By the time financial reports reveal just how much money was spent by the Chamber and their corporate allies in the hospitality industry spent to gather signatures, the San Diego clerk’s office will have certified the results. I’ll venture a guess that they spent over a million bucks, probably not including the hotel rooms provided for vagabond canvassers from as far away as Michigan and Ohio.

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Thumbnail image for Inside an Outsider’s Campaign for Political Office – “We Walk, We Win”

Inside an Outsider’s Campaign for Political Office – “We Walk, We Win”

by Lori Saldaña 09.17.2014 Activism

By Lori Saldaña / Part Three of Four 

Yesterday Lori Saldaña discussed the path to her decision to mount a grass-roots campaign for the California Assembly in 2004. She really didn’t have a choice: all the political pros around thought she was too much of an outsider.

I decided to give up on getting support from Sacramento. My volunteers and I adopted the motto “We Walk, We Win.”

A typical weekday would be: make calls to raise money in the morning (rarely more than a few hundred dollars), walk precincts in the afternoon (rarely actually talking to voters at that time of day), then teach in the evening. On weekends I would walk 4 precincts: 2 on Saturday, 2 more on Sunday.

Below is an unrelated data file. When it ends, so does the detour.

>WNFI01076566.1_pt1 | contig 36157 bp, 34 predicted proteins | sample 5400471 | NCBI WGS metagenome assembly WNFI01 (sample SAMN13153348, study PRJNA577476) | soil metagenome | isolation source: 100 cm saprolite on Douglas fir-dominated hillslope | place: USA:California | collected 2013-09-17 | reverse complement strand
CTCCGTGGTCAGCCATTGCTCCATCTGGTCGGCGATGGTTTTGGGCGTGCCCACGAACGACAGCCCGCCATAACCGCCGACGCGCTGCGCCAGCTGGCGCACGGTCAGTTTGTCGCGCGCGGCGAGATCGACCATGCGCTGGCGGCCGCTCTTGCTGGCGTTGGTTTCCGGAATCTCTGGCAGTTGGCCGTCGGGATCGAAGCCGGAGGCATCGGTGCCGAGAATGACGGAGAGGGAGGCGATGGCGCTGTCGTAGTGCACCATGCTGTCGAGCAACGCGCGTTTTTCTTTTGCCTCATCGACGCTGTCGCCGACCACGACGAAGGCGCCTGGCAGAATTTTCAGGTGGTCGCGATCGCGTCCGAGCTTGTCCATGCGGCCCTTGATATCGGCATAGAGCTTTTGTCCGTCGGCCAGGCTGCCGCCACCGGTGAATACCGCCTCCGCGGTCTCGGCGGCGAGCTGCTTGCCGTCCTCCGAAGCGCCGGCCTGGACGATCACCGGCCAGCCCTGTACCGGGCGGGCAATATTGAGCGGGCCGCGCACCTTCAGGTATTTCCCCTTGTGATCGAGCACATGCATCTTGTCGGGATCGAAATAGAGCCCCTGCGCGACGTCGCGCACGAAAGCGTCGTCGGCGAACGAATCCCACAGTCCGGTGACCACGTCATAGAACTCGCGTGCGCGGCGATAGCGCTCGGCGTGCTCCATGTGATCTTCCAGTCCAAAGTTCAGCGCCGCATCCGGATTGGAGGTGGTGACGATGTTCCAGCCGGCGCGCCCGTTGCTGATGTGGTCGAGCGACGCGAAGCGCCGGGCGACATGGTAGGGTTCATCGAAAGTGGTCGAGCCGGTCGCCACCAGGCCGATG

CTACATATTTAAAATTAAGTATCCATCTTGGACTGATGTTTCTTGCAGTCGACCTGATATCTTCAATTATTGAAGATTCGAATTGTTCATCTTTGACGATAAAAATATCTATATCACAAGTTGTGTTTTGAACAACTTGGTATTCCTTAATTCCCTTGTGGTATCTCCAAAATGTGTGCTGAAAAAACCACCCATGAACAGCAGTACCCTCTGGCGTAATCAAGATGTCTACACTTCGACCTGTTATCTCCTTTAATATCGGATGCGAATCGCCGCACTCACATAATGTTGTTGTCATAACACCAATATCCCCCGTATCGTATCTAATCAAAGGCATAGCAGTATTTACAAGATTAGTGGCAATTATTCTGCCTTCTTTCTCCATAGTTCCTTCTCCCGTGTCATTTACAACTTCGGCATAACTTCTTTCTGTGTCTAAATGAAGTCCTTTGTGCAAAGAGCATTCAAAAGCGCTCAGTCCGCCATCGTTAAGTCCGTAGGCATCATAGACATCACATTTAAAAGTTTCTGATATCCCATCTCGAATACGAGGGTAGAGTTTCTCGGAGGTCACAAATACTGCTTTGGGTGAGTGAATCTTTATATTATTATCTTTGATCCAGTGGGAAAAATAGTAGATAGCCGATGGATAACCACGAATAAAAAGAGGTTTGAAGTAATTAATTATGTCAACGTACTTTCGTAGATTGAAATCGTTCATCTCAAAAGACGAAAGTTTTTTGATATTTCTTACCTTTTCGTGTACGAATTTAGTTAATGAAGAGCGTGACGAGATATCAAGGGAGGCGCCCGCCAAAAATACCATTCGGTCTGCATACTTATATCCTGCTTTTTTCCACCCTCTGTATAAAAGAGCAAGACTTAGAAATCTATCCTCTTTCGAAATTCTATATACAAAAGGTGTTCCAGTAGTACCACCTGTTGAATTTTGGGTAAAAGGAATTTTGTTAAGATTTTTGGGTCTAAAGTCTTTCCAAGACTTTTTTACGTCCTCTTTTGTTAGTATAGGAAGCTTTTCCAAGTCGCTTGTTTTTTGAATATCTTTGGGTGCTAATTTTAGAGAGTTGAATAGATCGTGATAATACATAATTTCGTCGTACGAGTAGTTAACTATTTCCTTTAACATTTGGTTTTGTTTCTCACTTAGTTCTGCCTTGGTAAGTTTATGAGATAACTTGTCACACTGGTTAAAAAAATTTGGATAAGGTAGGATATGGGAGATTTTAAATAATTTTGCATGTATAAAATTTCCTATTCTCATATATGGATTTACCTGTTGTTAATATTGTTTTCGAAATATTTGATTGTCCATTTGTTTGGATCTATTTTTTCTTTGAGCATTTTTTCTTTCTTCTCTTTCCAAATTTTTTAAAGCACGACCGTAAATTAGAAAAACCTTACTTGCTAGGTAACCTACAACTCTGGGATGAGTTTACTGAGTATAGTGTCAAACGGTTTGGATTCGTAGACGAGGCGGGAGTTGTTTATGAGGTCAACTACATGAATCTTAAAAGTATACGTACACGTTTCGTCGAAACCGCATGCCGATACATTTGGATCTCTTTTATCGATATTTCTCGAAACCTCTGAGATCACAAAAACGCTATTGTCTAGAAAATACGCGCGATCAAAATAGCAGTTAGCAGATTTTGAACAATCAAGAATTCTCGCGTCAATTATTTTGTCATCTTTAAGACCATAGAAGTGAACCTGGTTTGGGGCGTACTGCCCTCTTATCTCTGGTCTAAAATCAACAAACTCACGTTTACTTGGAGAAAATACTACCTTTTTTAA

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Thumbnail image for Why We March : Stepping Forth for a Planet in Peril

Why We March : Stepping Forth for a Planet in Peril

by Source 09.17.2014 Activism

By Eddie Bautista, La Tonya Crisp-Sauray, and Bill McKibben / TomDispatch

On Sunday, September 21st, a huge crowd will march through the middle of Manhattan. It will almost certainly be the largest rally about climate change in human history, and one of the largest political protests in many years in New York. More than 1,000 groups are coordinating the march — environmental justice groups, faith groups, labor groups — which means there’s no one policy ask. Instead, it’s designed to serve as a loud and pointed reminder to our leaders, gathering that week at the United Nations to discuss global warming, that the next great movement of the planet’s citizens centers on our survival and their pathetic inaction.